Second, consider two employees who identify as female and are materially alike in all respects except that one was identified at birth as male. If the employer fires the transgender employee based on her sexual identity, it “intentionally penalizes” the transgender employee “for traits or actions that it tolerates in an employee identified as female at birth.” Here, as in the first example, the employee’s sex is the but-for cause of her termination.
While the Court’s decision resolves conflicting caselaw spanning decades and the opinion – with its two dissents – is almost 120 pages long, the Court’s holding is rather simple: “An employer who fires an individual merely for being gay or transgender defies the law.”
Importantly, Justice Gorsuch limited the Court’s decision to employment discrimination claims involving sexual orientation and gender identity under Title VII, noting “[w]hether other policies and practices might or might not qualify as unlawful discrimination or find justifications under other provisions of Title VII are questions for future cases, not these.” Justice Gorsuch also clarified that no religious liberty claim –under the Religious Freedom Restoration Act or otherwise – was before the Supreme Court in this decision, and therefore “other employers in other cases may raise free exercise arguments” in the future.
The majority’s opinion drew two dissents, both of which would have held Title VII does not prohibit employment discrimination based on sexual orientation or gender identity. Justice Samuel Alito, joined by Justice Clarence Thomas, wrote the lead dissent in which he focused on the ordinary meaning of Title VII’s words in 1964 and accused the majority of sailing under a “textualist flag” while actually updating old statutes to better reflect current societal values. Justice Brett Kavanaugh penned a second dissent in which he accused the court of taking a “literalist” rather than “textualist” approach by parsing and considering Title VII’s words individually instead of analyzing the entire phrase.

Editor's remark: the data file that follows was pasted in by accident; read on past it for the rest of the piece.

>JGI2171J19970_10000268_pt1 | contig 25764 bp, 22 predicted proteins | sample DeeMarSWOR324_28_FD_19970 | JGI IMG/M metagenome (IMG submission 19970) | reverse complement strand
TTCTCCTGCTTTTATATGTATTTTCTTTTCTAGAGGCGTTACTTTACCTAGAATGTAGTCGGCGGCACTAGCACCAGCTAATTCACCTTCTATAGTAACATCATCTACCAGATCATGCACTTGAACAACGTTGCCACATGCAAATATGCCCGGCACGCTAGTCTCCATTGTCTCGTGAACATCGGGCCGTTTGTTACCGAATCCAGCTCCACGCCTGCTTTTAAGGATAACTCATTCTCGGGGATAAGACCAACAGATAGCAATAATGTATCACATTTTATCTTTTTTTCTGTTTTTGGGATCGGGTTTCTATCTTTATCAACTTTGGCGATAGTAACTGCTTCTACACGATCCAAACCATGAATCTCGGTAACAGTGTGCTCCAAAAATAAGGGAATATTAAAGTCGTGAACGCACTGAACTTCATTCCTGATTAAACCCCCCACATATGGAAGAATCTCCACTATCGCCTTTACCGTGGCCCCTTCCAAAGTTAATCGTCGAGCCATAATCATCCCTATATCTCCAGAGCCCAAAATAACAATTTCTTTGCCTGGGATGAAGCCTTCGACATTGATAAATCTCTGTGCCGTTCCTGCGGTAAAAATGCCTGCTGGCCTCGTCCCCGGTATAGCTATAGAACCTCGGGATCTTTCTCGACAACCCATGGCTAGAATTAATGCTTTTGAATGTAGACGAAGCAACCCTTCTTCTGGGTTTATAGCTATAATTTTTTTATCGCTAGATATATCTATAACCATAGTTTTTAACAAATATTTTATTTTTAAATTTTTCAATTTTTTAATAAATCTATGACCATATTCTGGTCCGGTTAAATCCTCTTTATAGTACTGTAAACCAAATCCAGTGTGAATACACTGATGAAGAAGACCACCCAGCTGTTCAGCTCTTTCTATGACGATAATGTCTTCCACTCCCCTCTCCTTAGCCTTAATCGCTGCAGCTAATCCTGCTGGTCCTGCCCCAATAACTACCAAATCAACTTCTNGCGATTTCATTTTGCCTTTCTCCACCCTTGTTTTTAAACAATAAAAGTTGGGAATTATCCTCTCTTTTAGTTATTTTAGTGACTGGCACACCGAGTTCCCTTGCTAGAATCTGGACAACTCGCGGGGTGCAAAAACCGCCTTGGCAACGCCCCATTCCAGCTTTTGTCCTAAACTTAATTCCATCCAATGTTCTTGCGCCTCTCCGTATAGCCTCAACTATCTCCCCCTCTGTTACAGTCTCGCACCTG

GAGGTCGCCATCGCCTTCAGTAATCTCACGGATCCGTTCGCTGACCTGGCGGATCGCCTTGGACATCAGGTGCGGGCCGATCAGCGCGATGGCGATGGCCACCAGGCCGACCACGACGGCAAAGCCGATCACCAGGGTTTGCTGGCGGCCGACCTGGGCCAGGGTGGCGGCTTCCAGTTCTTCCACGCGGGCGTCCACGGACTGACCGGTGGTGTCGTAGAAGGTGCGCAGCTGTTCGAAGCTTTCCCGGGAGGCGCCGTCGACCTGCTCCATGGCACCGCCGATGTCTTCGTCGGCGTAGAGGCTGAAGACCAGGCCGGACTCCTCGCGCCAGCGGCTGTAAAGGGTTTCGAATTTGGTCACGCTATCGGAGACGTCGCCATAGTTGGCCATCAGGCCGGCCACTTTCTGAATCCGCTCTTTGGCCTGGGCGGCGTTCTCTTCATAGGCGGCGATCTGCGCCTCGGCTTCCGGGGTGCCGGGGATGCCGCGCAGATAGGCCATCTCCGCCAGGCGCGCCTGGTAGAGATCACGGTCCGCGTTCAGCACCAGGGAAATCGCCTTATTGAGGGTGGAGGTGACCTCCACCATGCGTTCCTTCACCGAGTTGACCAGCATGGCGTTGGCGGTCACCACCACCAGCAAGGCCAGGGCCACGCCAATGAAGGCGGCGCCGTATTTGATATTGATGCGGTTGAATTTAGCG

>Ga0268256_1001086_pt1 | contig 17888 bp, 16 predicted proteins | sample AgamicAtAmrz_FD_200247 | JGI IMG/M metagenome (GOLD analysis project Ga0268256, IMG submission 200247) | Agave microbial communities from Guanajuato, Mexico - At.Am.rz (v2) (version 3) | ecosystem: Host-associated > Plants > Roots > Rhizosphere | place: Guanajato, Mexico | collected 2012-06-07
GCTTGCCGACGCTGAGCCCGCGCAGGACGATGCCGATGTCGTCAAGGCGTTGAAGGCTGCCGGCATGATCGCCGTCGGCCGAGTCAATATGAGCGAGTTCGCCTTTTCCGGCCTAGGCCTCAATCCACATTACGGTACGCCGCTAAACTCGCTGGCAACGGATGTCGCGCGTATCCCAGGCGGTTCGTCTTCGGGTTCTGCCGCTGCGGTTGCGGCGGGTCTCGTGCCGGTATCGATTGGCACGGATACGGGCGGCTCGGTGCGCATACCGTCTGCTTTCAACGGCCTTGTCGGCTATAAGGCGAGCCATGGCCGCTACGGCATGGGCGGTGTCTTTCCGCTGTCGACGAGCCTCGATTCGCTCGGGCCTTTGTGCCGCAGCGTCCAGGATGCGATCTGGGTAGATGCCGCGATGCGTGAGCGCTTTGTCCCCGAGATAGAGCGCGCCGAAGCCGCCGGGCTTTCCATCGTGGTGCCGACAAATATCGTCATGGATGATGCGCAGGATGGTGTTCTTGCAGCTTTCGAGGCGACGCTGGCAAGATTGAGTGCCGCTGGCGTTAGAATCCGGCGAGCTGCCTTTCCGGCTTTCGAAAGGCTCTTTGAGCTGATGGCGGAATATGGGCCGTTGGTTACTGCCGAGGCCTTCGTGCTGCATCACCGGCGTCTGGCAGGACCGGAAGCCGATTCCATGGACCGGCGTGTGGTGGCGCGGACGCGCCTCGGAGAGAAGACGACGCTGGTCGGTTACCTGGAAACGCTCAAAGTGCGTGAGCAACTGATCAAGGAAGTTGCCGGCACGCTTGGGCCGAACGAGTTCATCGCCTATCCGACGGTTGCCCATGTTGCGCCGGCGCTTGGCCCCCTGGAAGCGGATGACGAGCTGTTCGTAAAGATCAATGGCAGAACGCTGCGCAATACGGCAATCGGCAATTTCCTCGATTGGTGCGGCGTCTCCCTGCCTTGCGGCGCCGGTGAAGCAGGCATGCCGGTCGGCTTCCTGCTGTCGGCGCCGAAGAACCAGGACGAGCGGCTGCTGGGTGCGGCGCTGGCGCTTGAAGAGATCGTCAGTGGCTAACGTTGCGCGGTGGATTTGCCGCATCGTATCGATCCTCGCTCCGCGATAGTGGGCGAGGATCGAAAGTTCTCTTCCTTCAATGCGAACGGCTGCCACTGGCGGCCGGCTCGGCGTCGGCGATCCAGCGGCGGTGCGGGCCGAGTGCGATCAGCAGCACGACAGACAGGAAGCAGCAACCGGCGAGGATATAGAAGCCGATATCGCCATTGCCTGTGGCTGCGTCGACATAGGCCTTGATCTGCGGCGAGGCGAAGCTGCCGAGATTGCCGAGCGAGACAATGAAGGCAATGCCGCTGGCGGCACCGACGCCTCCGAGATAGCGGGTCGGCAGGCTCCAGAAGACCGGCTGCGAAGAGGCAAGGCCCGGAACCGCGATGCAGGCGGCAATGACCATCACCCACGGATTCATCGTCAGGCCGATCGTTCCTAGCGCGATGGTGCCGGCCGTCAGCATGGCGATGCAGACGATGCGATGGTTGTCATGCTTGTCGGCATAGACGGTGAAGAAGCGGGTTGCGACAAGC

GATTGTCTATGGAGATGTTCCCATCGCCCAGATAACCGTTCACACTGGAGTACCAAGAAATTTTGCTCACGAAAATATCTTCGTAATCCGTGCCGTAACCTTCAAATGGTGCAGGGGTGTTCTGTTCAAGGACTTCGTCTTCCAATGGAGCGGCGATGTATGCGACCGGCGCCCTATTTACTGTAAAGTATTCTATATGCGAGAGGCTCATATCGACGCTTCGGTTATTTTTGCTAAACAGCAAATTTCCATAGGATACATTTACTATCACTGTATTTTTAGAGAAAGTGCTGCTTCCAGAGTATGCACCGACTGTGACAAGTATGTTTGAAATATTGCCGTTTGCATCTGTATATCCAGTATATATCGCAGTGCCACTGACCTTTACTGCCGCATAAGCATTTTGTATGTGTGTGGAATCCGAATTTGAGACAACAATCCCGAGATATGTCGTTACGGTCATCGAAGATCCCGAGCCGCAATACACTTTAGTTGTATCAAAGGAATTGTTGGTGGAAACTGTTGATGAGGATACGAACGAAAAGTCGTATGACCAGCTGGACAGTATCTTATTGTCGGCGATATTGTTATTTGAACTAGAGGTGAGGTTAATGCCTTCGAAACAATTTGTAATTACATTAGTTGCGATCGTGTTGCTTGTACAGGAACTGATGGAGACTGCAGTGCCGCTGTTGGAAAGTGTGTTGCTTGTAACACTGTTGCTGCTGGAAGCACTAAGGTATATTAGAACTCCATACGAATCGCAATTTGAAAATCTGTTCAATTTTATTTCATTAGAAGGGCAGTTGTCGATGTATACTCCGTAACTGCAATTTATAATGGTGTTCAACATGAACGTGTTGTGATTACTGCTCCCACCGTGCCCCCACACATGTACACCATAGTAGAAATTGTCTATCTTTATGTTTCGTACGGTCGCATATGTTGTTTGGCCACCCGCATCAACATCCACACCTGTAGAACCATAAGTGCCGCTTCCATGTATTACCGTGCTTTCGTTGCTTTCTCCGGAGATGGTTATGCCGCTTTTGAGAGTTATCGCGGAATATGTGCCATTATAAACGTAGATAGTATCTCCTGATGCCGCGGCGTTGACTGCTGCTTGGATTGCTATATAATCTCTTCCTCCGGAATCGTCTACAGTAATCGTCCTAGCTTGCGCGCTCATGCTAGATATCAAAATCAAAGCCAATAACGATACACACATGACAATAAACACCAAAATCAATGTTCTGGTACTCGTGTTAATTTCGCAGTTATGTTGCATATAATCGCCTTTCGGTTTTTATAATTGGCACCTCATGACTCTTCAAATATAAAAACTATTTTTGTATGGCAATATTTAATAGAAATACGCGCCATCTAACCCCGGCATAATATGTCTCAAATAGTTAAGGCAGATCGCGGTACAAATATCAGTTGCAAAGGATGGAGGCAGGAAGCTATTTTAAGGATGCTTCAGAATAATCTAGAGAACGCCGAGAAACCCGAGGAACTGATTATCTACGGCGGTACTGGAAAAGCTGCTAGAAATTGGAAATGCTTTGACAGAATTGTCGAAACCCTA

What does this mean for employers?
The Supreme Court’s decision does not change any existing Title VII prohibitions against employment discrimination, but it does extend those prohibitions to include discrimination based on an employee’s sexual orientation or gender identity. Accordingly, employers should review their equal employment opportunity and harassment policies to clearly prohibit discrimination based on sexual orientation or gender identity. Make sure to update these policies to reflect compliance with this ruling not just in your handbook but also in your job applications, on your website, and anywhere else you maintain these policies.
Also take time to train your supervisors and managers and update your equal employment opportunity and harassment training for all employees to ensure your entire workforce is aware of this change in the law.
Finally, although many employers have already refrained from considering its employees’ sexual orientation or gender identity in its past employment decisions, please be mindful that all employers must disregard an employee’s sexual orientation or gender identity when making employment decisions going forward.